The author provides a nice sketch of four different types of woman, all of whom suffer in different ways under feminism: First is the dedicated career woman unable to meet a man willing to settle down with her and form a family. Second is the more conventional woman who often decides to petition for divorce from her husband in her early forties. Third is the woman who leaves her career each time a child is born, and then on returning, discovers herself unable to advance as she would have if there was no pauses in her work history, and feels compelled by feminism to blame men for their inevitable success relative to her. Last is the woman at the bottom of the economic scale, living in “bureaugamy” or marriage to the state, bringing up her kids on her own. “None of these women, it seems to me, have benefitted from feminism. None of them are liberated in any meaningful sense of the word….”
Simultaneously another tragedy is taking place, one particularly personally relevant as my son prepares to leave for college, the phony “rape crisis.” As the author aptly shows us, “Widespread rape on campus isn’t happening…. The physical attraction men and women feel for each other: beauty, desire, and appreciation of the physical and yes, love and tenderness, are being debased and corrupted by this insidious feminist cant, which is replacing decency with indecency.” This in my mind is the saddest fact of all.
In discussing women’s different job choices, including part-time work and breaks in employment for bearing and raising children, Purdy notes: “True equality is equality of opportunity, and true diversity lies in everyone finding their own place in an organization based on merit and skills, not on the possession of privilege and a golden skirt.” Norway’s attempt to legislate a quote for female directors on corporate boards resulted in catastrophic reductions in productivity. Also, if we are talking about pay gaps, the author asks, why not also talk about taxation gaps, with men paying two-thirds of all taxes in the UK?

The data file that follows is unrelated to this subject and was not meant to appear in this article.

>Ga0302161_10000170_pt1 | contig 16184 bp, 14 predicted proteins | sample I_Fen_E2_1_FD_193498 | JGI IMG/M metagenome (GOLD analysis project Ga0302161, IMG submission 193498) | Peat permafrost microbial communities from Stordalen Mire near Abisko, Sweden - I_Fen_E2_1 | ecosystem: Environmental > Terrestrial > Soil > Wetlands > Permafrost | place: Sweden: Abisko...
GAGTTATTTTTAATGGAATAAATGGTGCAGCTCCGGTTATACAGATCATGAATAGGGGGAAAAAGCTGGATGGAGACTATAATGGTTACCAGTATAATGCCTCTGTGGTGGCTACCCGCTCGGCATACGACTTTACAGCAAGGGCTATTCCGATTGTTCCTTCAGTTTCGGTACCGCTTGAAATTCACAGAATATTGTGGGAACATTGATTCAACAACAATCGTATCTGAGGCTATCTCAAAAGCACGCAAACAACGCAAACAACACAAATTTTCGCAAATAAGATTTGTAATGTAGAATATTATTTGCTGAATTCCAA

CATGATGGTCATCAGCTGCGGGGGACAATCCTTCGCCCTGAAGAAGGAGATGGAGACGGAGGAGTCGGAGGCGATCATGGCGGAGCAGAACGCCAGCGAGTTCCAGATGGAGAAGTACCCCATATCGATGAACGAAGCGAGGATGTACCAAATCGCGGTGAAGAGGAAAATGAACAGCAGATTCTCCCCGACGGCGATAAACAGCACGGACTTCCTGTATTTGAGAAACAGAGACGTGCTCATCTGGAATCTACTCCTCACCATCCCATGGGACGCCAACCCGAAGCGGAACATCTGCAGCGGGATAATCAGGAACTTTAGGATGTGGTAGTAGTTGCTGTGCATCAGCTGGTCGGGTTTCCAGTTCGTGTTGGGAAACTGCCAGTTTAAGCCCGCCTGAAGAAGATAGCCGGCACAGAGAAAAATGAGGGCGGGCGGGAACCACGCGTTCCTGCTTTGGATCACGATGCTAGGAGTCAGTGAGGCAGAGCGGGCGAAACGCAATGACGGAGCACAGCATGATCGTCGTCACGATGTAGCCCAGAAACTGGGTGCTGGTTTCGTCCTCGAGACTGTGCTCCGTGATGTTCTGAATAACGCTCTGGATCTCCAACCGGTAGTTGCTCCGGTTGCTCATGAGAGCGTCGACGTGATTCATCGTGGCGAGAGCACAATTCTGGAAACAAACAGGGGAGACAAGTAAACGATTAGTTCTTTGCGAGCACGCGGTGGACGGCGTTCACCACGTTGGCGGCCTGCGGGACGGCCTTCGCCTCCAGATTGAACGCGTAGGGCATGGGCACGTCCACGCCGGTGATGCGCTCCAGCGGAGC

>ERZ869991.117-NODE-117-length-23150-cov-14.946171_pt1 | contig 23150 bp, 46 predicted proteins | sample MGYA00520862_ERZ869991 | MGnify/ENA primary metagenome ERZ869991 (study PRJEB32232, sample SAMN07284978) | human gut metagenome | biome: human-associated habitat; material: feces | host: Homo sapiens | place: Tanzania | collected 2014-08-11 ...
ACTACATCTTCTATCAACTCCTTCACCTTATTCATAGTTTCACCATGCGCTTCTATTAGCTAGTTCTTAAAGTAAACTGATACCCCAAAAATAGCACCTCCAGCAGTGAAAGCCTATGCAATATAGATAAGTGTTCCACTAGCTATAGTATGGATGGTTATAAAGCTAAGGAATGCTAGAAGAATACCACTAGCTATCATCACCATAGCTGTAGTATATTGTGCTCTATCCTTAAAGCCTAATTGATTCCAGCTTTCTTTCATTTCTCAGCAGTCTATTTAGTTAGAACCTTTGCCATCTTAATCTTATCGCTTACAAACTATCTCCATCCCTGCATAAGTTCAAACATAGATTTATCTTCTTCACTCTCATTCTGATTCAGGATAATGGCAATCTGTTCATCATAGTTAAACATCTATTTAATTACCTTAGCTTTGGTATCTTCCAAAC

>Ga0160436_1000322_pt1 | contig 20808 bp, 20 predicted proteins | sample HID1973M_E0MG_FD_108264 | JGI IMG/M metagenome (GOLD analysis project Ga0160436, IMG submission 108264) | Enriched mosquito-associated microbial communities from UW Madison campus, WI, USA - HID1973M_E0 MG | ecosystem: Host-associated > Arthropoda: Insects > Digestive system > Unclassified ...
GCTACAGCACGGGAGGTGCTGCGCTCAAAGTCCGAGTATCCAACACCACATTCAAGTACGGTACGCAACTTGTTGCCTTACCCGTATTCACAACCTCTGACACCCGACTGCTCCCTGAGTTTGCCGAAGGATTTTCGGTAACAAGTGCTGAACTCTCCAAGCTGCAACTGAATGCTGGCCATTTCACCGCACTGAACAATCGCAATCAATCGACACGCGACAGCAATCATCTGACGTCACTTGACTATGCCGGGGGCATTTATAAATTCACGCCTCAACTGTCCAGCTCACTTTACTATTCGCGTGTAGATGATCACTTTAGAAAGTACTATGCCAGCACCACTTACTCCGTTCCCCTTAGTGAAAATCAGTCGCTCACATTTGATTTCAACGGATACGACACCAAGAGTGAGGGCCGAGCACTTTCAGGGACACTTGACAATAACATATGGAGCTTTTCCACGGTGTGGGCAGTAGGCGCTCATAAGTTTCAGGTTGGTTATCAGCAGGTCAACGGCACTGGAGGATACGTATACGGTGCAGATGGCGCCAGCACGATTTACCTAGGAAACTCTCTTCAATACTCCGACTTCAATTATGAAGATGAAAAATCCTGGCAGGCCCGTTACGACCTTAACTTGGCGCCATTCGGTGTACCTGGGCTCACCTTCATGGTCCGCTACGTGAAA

We have to agree with Purdy when he concludes that if he were hiring today, he would discriminate against women, simply because of the greater risk of hiring one and later facing a sex discrimination or sexual harassment suit. While a woman can also file a suit for not getting hired, the author no doubt accurately estimates this as a lower risk.
The author reprints a length exchange (fifteen pages of his book!) between Philip Davies, a rare Member of Parliament who understands the men’s rights movement, and a number of legislators debating him who simply would not accept the stubborn fact that men are discriminated against in prison term sentences and women (accordingly) benefit from positive discrimination.
Predictably enough, given all these considerations, Purdy shows us, men are as a result freeing themselves from women, saying “no” to relationships with women. Thus we now have young men no longer propositioning women for sex, deciding it’s all not worth the effort and risk.
It is disheartening to see how feminism is so determined to remove certain choices for women, such as being a homemaker and being a sex worker. The author trenchantly writes, “No one who has any semblance of common sense can sensibly say that women who engage in prostitution are devoid of social agency and that men are the cause of their ‘downfall.’”
Their Angry Creed is—like The Empathy Gap— a fantastically comprehensive book. I have again had to omit entire topics from this review. Don’t miss it! Let me close as Purdy does with a distillation of all that has been good about past male-female relationships prior to feminism: “There has never been a hegemony of men over women. Men have never held women back—or down. Quite the reverse: men have revered and honoured women, and in any case, for most of history, ordinary men had neither the time, the freedom, nor the power to hold women down, they were too busy trying to survive and get a life for themselves and for those whom they loved, and for whom they provided, protected—and died, in war, at work, and, all too often, prematurely…. In fact, if there is any hegemony over women at work in our society today, it is the hegemony of feminism, which seeks unreasonable and unjust social power over them.”
Bravo! Three cheers!